By Melvis Takang Ma-Ebai

01 June 2016

ERuDeF Battling the Extinction of Goliath, World’s Biggest Frog

Posted in Amphibian Conservation Project, Views 865

ERuDeF Battling the Extinction of Goliath, World’s Biggest Frog

 Listed as Endangered on the Red List of the International Union of the Conservation of Nature (IUCN), goliath, the world’s biggest and most endemic frog specie currently risks extinction given wanton hunting and habitat destruction in the Nlonako Mountains Littoral Region Cameroon.

Endemic to the Nlonako and Muanenguba Conservation Complex and parts of Equatorial Guinea, the Goliath Frog known by its scientific name Conraua Goliath plays an invaluable ecological role in maintaining the ecosystem and is known for its medicinal properties notably in the fight against diseases like malaria and yellow fever as they feed on the larvae of the insects that cause these diseases.

This rare amphibian specie has unfortunately been subjected to overexploitation by pet traders and loss of habitat from communities adjacent to its natural habitat. Approximately 2000 goliath frogs are exploited annually and commercialized on the Douala-Nkongsamba highway mostly to foreign nationals. An average size goliath frog, according to a pet trader in Nlonako, costs between FCFA 5000(USD 10) and 30000(USD 60) depending on the size. “It’s a delicacy in this village. We serve it to visitors and during special occasions. We also sell it to travelers on the highways” recounts a native of Kola, a community adjacent to the Nlonako Mountains.  About 80% of Nlonako adjacent communities are involved in coffee plantation, oil palm and food crop plantation and hunting activities.

“I used to make about FCFA 200000 a week from the sales of frogs especially during the peak periods that run from November to February but now and I hardly can make up to 50000 a week no matter the period. “Explains Andre, a goliath frog trader in Douala

This trade is even more flourishing in the villages of Kola, Lalla and Magamba that are directly adjacent to the Nlonako Mountains. “Our most regular customers are foreigners and travelers who usually buy these frogs either for food or out of curiosity owing to its large size. There are some of them as big as the size of a new born baby” he adds

According to a preliminary study undertaken by Niba Grace, A Post Graduate Student of Biodiversity Conservation at the ERuDeF institute of Biodiversity and Non-Profit Studies (EIBiNS) Cameroon, Nlonako adjacent communities make up to FCFA 3million ( USD 6000) every year from the sales of Goliath frogs, a situation that has raised doubts about the future of this amphibian specie.

ERuDeF in partnership with Cameroon’s Ministry of Forestry and Wildlife, the ERuDeF Institute and the University of Buea with initial support worth 2000 Euros from the Helsinki Zoo USA has been engaged in baseline survey aimed at establishing the decree of threat faced by this frog specie in the hands of poachers. A long term project to culminate in the creation of a wildlife sanctuary for the over 93 amphibian species including the goliath frog currently being hosted in this sanctuary is under production pending submission and validation by the Cameroon Ministry of Forestry and Wildlife.

According to IUCN Global Amphibian Red list Assessment of 2004, amphibians are far more threatened than either birds or mammals, with 32.5% of amphibian (1,856 species) being globally threatened compared with 12% of birds (1,211 species) and 23% of mammals (1,130 species).


31 March 2016

Saving the Amphibians of Mount Nlonako in Littoral-Cameroon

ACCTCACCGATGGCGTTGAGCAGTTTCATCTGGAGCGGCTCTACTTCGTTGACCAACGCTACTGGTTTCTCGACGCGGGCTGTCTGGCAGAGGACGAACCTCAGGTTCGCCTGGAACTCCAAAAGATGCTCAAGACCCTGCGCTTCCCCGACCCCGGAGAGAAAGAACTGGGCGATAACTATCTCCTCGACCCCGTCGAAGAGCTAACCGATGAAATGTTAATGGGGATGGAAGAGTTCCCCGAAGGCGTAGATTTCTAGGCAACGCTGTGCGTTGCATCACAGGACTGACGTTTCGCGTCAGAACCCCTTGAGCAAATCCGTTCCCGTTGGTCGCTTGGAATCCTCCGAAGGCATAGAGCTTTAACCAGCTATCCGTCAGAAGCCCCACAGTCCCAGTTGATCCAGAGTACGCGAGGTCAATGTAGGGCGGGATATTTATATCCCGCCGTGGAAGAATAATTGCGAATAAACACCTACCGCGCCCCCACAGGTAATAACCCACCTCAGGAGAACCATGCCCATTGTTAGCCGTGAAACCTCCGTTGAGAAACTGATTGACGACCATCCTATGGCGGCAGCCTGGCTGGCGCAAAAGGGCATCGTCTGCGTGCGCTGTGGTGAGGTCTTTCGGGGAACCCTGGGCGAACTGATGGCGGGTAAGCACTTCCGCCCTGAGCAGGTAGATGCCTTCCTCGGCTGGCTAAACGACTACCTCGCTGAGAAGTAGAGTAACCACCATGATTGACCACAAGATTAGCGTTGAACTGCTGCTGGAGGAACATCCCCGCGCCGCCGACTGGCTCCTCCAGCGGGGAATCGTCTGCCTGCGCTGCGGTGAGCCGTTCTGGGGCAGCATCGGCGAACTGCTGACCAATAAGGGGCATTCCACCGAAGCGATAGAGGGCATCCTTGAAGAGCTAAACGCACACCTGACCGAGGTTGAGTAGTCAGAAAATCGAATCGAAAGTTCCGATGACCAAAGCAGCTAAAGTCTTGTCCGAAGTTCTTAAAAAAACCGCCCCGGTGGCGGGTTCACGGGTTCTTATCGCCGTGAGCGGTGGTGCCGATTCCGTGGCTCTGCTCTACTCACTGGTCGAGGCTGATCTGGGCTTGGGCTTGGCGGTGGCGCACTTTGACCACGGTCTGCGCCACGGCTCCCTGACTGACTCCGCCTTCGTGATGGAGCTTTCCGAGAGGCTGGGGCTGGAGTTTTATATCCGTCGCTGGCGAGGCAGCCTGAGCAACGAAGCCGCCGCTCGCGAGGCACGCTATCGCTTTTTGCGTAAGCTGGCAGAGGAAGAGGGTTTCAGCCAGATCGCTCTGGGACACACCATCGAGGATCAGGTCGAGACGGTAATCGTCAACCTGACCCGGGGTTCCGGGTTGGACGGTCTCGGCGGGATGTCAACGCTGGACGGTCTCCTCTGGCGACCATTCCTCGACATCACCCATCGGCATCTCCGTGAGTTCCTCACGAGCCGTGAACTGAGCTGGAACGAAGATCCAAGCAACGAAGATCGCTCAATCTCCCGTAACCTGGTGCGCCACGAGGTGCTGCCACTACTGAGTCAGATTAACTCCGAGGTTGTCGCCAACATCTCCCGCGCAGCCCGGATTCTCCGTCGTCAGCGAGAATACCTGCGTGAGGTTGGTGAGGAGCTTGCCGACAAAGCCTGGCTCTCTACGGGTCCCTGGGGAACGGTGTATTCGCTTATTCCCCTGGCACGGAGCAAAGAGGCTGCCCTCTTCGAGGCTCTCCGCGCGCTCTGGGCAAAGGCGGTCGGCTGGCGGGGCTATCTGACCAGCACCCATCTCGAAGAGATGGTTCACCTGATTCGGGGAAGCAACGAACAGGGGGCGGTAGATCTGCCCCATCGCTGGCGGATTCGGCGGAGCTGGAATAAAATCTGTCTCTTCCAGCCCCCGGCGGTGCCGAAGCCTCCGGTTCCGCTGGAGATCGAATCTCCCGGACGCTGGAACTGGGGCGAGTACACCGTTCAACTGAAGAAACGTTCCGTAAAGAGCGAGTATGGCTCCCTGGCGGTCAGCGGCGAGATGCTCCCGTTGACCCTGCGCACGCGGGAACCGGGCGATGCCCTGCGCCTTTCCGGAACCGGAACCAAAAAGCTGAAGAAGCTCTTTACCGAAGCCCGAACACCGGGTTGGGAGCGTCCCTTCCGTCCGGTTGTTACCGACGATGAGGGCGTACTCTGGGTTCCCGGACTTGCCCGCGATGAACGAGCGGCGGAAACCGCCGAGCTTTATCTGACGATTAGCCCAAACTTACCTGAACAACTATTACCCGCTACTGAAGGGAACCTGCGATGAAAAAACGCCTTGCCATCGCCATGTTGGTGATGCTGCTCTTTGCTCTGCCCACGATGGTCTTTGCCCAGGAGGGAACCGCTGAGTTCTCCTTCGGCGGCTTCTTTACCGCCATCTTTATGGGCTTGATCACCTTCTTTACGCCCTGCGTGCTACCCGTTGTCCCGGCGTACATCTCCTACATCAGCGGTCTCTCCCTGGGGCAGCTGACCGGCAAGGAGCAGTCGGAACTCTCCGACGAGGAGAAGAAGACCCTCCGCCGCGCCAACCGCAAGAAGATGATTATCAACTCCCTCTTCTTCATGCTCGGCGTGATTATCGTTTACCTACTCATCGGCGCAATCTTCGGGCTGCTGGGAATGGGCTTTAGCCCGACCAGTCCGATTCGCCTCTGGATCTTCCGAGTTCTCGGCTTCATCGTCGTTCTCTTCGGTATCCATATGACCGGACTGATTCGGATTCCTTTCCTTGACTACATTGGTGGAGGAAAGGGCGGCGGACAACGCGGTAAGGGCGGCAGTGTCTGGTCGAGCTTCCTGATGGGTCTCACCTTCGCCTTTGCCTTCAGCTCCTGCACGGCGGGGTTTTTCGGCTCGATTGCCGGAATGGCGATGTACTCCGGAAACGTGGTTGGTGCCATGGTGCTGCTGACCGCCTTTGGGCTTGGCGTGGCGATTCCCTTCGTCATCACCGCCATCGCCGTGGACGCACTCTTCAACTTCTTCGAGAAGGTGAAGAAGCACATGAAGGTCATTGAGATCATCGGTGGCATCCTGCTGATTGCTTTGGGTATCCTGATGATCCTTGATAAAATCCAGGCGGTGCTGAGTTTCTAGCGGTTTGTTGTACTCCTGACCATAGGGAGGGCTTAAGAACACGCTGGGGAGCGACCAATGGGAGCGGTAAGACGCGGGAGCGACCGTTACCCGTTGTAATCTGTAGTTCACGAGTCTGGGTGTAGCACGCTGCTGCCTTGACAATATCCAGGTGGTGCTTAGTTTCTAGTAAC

Posted in Amphibian Conservation Project, Views 820

Geographical Scope

Mt. Nlonako is found in the Littoral Region of Cameroon and is located between 4°49’-4°56’N and from 9°56’-10°01’E encompassing approximately 15,000 ha (Herman et al). The western and northern flanks face the town of Nkongsamba, and the busy road between Douala and Bamenda. The slopes on this side are heavily cultivated with the forest destroyed up to an elevation of approximately 1,100 m. To the South and East however, the forest slopes are much less influenced by human activities. A vast lowland rainforest, encompassing several thousand km2, extends from the foothills of Mt. Nlonako reaching past Nkondjock in the East and Yabassi in the South.


 Mt Nlonako, which is home to the world largest amphibians species most of which are listed Critically Endangered on the IUCN category of highest threat. One of such species is Conraua goliath (goliath frog) is face with the problem of over exploitation for food and pet trade and may become extinct in no distance time if stringent actions are not taken.  

This is so because while conservation is increasingly a subject of international and national interest it remains marginal concept to local communities around Mt Nlonako due to limited or no knowledge of the importance of amphibians to the ecosystem. The villagers are not conscious of the importance of amphibians in reducing the spread of diseases such as malaria and yellow fever since they tend to feed on the larvae of these insects; and as bio indicators.

Project Goal: This project aims at ensuring long term conservation of globally threatened and endemic amphibians’ species of Mt Nlonako

 Anticipated Outcomes: Through socio economic survey, amphibians’ education in primary and secondary schools and amphibian surveys, this project seeks to improve knowledge and better the scientific understanding of globally threatened and endemic amphibians species, and uses such information for the long term conservation these species and their habitat. It also seeks to advocate for the legal protection of this amphibians hotspot to protect endemic and large amphibians species included but not limited to the Conraua goliath (goliath frog)    

Achievements: ERuDeF Institute had conducted base line survey at Mt Nlonako adjacent communities during which community’s view on amphibian conservation and some possible threats on amphibians were known. Meanwhile ERuDeF Institute is conducting a biological and socio-economic surveys in this area in collaboration with.................................